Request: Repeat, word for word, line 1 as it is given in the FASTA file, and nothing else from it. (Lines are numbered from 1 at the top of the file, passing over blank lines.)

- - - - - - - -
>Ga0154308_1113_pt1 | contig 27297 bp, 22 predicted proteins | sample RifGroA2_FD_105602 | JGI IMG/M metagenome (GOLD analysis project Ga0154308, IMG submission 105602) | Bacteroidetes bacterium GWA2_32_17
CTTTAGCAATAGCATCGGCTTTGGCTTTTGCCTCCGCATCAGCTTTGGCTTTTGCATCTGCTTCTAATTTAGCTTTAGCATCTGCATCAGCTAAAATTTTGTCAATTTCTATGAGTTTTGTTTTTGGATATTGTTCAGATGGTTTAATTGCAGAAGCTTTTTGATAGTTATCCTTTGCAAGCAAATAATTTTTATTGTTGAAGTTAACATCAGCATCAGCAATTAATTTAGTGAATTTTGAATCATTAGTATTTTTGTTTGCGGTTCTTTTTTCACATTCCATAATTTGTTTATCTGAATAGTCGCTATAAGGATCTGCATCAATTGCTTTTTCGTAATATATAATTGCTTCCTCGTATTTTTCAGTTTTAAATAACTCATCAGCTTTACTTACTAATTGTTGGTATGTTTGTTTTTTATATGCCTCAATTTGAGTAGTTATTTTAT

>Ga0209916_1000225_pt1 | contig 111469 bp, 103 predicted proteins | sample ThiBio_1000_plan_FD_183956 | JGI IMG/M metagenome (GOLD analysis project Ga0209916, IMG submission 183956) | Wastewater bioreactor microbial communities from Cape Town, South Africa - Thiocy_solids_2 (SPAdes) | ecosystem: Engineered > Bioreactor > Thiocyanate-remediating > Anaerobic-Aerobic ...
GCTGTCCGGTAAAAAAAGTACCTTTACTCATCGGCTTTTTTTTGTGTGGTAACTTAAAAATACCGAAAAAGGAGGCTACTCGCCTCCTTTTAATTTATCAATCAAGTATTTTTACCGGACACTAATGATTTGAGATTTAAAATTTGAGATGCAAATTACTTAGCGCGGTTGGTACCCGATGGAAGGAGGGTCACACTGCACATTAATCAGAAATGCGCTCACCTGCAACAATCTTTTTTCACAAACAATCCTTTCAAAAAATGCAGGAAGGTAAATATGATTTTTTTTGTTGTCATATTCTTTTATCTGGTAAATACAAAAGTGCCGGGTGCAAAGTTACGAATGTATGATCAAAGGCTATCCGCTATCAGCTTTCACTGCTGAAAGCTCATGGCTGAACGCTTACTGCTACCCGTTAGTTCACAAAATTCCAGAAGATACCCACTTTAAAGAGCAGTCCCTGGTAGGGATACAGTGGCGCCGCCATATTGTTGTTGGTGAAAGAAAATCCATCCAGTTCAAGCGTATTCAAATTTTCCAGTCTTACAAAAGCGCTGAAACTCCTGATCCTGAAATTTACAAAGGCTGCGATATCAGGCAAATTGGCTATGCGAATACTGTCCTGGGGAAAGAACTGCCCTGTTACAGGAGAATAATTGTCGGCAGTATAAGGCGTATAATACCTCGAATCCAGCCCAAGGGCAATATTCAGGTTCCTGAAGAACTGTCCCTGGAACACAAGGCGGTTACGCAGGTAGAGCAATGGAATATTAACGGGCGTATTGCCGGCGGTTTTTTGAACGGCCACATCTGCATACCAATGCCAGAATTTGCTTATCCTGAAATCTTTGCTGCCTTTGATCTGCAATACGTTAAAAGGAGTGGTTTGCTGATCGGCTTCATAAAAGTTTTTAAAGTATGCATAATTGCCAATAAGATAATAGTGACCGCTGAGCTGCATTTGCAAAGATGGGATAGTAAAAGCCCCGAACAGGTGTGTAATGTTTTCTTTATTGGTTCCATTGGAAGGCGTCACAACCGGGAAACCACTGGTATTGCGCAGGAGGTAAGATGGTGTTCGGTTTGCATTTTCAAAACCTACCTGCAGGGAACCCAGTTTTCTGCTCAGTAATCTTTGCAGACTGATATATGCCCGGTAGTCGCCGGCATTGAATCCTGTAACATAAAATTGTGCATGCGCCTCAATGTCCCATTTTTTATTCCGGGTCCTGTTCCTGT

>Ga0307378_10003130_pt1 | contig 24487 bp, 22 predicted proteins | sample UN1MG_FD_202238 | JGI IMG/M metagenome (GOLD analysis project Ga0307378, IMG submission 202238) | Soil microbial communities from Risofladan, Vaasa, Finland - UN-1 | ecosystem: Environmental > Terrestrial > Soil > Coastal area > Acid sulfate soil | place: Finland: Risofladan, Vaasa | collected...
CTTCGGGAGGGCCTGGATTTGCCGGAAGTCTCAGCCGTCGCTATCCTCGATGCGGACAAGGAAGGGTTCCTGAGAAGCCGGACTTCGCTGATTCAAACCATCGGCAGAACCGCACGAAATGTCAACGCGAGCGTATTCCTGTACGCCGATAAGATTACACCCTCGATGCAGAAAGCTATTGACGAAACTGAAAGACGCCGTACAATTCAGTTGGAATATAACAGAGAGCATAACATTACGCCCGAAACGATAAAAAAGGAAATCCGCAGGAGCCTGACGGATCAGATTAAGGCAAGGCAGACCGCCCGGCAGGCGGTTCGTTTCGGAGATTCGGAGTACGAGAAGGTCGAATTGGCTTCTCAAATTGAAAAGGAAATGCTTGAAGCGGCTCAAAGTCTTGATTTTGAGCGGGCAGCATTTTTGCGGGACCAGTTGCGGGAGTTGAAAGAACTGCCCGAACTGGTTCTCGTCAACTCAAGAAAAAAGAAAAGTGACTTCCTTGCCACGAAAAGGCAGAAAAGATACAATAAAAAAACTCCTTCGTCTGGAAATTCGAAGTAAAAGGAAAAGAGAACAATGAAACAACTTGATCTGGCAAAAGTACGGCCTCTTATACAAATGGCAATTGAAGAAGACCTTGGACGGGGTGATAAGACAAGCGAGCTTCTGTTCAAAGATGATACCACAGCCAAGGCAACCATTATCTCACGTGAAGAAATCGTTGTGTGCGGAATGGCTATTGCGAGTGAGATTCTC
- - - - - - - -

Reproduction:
>Ga0154308_1113_pt1 | contig 27297 bp, 22 predicted proteins | sample RifGroA2_FD_105602 | JGI IMG/M metagenome (GOLD analysis project Ga0154308, IMG submission 105602) | Bacteroidetes bacterium GWA2_32_17